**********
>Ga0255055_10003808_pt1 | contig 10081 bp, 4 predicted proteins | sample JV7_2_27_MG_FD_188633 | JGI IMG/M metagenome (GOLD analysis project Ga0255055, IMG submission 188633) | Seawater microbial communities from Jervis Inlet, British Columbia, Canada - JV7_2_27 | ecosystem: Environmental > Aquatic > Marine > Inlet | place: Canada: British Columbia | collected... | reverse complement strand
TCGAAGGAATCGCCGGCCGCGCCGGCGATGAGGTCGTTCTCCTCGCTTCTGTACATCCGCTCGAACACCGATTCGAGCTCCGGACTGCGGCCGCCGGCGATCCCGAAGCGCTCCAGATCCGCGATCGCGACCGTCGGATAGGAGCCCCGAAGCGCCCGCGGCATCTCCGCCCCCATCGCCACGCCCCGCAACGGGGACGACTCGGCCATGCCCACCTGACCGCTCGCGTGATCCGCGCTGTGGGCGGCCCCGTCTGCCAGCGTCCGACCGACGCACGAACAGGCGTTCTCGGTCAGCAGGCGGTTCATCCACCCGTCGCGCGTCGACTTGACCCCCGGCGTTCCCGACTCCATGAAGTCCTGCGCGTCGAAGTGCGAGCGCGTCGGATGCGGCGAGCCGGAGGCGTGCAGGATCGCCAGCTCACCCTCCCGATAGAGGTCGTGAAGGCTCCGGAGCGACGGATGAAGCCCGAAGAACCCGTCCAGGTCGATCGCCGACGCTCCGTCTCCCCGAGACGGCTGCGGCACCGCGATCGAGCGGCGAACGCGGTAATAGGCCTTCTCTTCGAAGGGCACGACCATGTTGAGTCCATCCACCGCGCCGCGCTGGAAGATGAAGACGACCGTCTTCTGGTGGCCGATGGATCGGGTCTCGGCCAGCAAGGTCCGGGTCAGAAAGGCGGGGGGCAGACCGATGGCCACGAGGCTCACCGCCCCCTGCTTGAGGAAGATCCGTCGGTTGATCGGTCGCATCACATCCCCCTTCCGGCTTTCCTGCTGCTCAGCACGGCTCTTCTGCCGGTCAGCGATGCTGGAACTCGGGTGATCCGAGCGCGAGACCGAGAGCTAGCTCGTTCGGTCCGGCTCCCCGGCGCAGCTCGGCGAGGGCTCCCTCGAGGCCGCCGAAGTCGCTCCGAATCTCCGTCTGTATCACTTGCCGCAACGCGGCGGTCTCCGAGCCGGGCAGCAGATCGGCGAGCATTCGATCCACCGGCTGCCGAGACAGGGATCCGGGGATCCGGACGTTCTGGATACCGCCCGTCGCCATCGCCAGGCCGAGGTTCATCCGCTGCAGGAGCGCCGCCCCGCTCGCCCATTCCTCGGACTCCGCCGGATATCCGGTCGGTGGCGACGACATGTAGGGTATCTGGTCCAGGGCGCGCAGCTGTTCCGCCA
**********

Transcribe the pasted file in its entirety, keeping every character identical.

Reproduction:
>Ga0255055_10003808_pt1 | contig 10081 bp, 4 predicted proteins | sample JV7_2_27_MG_FD_188633 | JGI IMG/M metagenome (GOLD analysis project Ga0255055, IMG submission 188633) | Seawater microbial communities from Jervis Inlet, British Columbia, Canada - JV7_2_27 | ecosystem: Environmental > Aquatic > Marine > Inlet | place: Canada: British Columbia | collected... | reverse complement strand
TCGAAGGAATCGCCGGCCGCGCCGGCGATGAGGTCGTTCTCCTCGCTTCTGTACATCCGCTCGAACACCGATTCGAGCTCCGGACTGCGGCCGCCGGCGATCCCGAAGCGCTCCAGATCCGCGATCGCGACCGTCGGATAGGAGCCCCGAAGCGCCCGCGGCATCTCCGCCCCCATCGCCACGCCCCGCAACGGGGACGACTCGGCCATGCCCACCTGACCGCTCGCGTGATCCGCGCTGTGGGCGGCCCCGTCTGCCAGCGTCCGACCGACGCACGAACAGGCGTTCTCGGTCAGCAGGCGGTTCATCCACCCGTCGCGCGTCGACTTGACCCCCGGCGTTCCCGACTCCATGAAGTCCTGCGCGTCGAAGTGCGAGCGCGTCGGATGCGGCGAGCCGGAGGCGTGCAGGATCGCCAGCTCACCCTCCCGATAGAGGTCGTGAAGGCTCCGGAGCGACGGATGAAGCCCGAAGAACCCGTCCAGGTCGATCGCCGACGCTCCGTCTCCCCGAGACGGCTGCGGCACCGCGATCGAGCGGCGAACGCGGTAATAGGCCTTCTCTTCGAAGGGCACGACCATGTTGAGTCCATCCACCGCGCCGCGCTGGAAGATGAAGACGACCGTCTTCTGGTGGCCGATGGATCGGGTCTCGGCCAGCAAGGTCCGGGTCAGAAAGGCGGGGGGCAGACCGATGGCCACGAGGCTCACCGCCCCCTGCTTGAGGAAGATCCGTCGGTTGATCGGTCGCATCACATCCCCCTTCCGGCTTTCCTGCTGCTCAGCACGGCTCTTCTGCCGGTCAGCGATGCTGGAACTCGGGTGATCCGAGCGCGAGACCGAGAGCTAGCTCGTTCGGTCCGGCTCCCCGGCGCAGCTCGGCGAGGGCTCCCTCGAGGCCGCCGAAGTCGCTCCGAATCTCCGTCTGTATCACTTGCCGCAACGCGGCGGTCTCCGAGCCGGGCAGCAGATCGGCGAGCATTCGATCCACCGGCTGCCGAGACAGGGATCCGGGGATCCGGACGTTCTGGATACCGCCCGTCGCCATCGCCAGGCCGAGGTTCATCCGCTGCAGGAGCGCCGCCCCGCTCGCCCATTCCTCGGACTCCGCCGGATATCCGGTCGGTGGCGACGACATGTAGGGTATCTGGTCCAGGGCGCGCAGCTGTTCCGCCA